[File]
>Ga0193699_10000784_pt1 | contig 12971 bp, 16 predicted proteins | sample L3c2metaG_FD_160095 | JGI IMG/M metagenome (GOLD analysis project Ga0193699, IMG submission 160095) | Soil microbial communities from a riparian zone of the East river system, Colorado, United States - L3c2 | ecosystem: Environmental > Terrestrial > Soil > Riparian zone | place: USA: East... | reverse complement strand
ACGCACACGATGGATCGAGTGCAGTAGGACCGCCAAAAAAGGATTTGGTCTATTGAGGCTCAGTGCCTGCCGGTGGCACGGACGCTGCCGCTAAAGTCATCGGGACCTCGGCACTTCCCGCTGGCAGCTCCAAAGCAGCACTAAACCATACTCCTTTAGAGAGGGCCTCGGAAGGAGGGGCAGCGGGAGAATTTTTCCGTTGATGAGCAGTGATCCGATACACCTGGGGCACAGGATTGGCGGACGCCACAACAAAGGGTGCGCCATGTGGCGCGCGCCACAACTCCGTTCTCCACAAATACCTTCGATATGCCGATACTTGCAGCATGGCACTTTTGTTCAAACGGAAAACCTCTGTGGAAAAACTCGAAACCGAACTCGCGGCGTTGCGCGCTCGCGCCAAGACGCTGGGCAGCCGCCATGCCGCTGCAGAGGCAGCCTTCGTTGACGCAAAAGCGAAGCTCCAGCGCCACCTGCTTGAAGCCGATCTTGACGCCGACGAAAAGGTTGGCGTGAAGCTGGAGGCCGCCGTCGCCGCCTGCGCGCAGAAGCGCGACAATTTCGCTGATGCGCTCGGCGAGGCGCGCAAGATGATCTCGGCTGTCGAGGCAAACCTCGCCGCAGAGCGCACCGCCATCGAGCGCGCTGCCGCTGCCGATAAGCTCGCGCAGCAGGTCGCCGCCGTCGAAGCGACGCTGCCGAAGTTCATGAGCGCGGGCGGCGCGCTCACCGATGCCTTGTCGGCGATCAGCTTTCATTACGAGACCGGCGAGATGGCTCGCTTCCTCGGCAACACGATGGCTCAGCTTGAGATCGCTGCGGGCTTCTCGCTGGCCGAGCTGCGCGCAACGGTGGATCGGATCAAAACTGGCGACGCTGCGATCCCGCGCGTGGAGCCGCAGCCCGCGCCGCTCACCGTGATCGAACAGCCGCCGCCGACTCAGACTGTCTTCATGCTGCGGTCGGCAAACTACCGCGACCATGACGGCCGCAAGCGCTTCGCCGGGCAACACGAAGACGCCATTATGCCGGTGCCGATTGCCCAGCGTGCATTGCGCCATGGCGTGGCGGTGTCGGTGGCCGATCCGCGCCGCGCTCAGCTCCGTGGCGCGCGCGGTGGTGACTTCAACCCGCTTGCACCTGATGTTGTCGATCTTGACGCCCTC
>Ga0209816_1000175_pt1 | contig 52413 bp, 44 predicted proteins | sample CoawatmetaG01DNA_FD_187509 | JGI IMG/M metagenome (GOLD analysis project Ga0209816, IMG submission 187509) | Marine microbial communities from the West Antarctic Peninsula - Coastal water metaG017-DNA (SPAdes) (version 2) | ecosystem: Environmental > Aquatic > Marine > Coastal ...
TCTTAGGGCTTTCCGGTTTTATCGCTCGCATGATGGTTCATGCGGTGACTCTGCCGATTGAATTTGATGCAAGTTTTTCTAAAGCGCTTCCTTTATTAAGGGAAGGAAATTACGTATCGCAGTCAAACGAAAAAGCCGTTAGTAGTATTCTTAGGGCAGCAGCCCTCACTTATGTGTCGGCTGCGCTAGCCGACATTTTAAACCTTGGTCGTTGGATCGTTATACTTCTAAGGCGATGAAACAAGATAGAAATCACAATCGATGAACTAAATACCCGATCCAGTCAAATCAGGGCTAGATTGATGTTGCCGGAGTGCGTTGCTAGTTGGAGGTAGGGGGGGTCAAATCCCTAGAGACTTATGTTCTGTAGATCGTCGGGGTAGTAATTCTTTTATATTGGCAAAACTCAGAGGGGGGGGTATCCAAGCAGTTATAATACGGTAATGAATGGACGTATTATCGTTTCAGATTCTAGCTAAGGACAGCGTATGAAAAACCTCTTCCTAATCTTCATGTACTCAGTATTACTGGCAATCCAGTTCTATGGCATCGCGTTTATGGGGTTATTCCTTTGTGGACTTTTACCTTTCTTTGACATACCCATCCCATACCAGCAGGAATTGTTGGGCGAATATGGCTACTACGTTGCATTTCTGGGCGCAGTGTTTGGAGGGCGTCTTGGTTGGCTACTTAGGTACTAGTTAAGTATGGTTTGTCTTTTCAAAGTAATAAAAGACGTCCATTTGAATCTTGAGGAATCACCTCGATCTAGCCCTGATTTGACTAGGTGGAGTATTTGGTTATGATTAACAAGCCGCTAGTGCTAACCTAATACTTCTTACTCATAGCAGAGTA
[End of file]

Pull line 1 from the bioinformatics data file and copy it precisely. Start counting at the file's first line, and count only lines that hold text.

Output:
>Ga0193699_10000784_pt1 | contig 12971 bp, 16 predicted proteins | sample L3c2metaG_FD_160095 | JGI IMG/M metagenome (GOLD analysis project Ga0193699, IMG submission 160095) | Soil microbial communities from a riparian zone of the East river system, Colorado, United States - L3c2 | ecosystem: Environmental > Terrestrial > Soil > Riparian zone | place: USA: East... | reverse complement strand